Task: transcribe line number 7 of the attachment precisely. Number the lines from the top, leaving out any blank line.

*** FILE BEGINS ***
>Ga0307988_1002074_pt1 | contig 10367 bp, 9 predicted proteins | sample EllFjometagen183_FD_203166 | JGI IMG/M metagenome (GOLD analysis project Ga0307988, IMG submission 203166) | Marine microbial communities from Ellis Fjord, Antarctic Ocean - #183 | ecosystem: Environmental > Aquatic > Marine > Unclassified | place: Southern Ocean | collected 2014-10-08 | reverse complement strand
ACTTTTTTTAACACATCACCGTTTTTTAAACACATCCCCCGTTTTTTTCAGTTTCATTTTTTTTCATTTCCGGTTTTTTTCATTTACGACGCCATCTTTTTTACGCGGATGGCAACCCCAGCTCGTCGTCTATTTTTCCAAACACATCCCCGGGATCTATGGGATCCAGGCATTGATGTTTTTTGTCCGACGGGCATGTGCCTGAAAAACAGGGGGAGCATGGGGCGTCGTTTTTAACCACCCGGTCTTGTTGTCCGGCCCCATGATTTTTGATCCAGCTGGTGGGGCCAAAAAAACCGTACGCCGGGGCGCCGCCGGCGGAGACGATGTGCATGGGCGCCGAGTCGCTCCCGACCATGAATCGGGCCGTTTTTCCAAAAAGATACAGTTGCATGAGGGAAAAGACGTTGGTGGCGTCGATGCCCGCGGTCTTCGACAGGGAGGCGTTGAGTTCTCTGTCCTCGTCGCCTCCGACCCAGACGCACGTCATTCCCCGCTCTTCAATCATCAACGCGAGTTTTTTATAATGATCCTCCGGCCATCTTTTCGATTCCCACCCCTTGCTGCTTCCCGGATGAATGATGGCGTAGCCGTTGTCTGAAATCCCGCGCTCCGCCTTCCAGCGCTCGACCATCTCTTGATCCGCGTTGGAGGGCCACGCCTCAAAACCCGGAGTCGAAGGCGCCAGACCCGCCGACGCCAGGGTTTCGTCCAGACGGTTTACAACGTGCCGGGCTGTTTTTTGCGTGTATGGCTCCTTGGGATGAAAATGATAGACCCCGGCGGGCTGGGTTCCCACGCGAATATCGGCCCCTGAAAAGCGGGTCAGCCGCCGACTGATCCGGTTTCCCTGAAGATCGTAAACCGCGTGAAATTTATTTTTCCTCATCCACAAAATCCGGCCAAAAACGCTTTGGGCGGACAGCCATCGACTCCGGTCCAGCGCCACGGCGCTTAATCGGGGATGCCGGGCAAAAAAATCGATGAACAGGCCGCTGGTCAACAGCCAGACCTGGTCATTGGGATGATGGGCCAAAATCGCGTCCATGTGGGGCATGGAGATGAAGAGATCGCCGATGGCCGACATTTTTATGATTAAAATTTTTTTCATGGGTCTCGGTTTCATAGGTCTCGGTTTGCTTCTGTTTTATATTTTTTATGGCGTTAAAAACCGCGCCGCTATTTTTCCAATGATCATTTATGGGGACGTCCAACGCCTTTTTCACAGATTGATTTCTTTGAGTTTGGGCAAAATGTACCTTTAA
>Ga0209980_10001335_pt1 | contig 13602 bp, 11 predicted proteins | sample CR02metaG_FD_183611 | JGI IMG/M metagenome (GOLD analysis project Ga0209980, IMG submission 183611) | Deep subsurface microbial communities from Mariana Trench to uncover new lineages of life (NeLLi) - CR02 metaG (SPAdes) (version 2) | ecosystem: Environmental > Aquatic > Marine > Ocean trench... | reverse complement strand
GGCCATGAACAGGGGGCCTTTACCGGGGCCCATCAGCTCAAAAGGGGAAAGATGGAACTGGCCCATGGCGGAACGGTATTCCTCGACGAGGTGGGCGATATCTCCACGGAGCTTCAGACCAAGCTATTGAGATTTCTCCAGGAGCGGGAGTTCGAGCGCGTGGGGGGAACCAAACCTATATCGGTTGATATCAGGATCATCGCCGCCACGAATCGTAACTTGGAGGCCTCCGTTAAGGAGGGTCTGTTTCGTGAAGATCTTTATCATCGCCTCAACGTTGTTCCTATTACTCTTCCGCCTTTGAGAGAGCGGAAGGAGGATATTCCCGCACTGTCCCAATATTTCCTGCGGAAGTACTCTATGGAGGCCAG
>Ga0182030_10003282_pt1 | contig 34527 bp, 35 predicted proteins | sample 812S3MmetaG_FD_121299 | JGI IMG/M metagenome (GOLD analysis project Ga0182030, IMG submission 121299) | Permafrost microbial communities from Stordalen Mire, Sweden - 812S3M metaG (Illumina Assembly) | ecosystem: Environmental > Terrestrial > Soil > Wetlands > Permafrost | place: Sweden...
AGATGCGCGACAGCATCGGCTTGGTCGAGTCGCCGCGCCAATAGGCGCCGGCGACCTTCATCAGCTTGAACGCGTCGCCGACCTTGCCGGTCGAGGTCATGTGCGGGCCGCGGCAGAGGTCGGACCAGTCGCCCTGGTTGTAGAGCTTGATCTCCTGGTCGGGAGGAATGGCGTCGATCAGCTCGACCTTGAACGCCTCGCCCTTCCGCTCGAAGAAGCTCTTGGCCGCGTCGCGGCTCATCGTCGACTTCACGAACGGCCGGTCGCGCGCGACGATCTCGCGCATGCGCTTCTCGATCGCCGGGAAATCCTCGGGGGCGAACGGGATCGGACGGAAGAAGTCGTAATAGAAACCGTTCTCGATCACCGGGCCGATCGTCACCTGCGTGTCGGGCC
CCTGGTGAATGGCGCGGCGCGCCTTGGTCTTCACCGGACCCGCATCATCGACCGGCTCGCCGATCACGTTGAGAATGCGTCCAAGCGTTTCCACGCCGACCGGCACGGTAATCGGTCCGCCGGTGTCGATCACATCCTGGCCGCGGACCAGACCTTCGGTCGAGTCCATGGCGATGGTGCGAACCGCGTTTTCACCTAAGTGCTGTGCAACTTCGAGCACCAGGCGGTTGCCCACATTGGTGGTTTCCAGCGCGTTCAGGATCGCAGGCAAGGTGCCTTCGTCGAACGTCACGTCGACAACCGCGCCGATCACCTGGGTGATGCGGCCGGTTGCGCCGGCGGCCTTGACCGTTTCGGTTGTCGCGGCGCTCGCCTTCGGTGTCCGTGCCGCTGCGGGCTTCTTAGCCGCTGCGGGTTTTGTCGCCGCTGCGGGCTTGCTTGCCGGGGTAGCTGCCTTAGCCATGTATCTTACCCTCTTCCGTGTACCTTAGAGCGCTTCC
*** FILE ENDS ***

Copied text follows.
CCTGGTGAATGGCGCGGCGCGCCTTGGTCTTCACCGGACCCGCATCATCGACCGGCTCGCCGATCACGTTGAGAATGCGTCCAAGCGTTTCCACGCCGACCGGCACGGTAATCGGTCCGCCGGTGTCGATCACATCCTGGCCGCGGACCAGACCTTCGGTCGAGTCCATGGCGATGGTGCGAACCGCGTTTTCACCTAAGTGCTGTGCAACTTCGAGCACCAGGCGGTTGCCCACATTGGTGGTTTCCAGCGCGTTCAGGATCGCAGGCAAGGTGCCTTCGTCGAACGTCACGTCGACAACCGCGCCGATCACCTGGGTGATGCGGCCGGTTGCGCCGGCGGCCTTGACCGTTTCGGTTGTCGCGGCGCTCGCCTTCGGTGTCCGTGCCGCTGCGGGCTTCTTAGCCGCTGCGGGTTTTGTCGCCGCTGCGGGCTTGCTTGCCGGGGTAGCTGCCTTAGCCATGTATCTTACCCTCTTCCGTGTACCTTAGAGCGCTTCC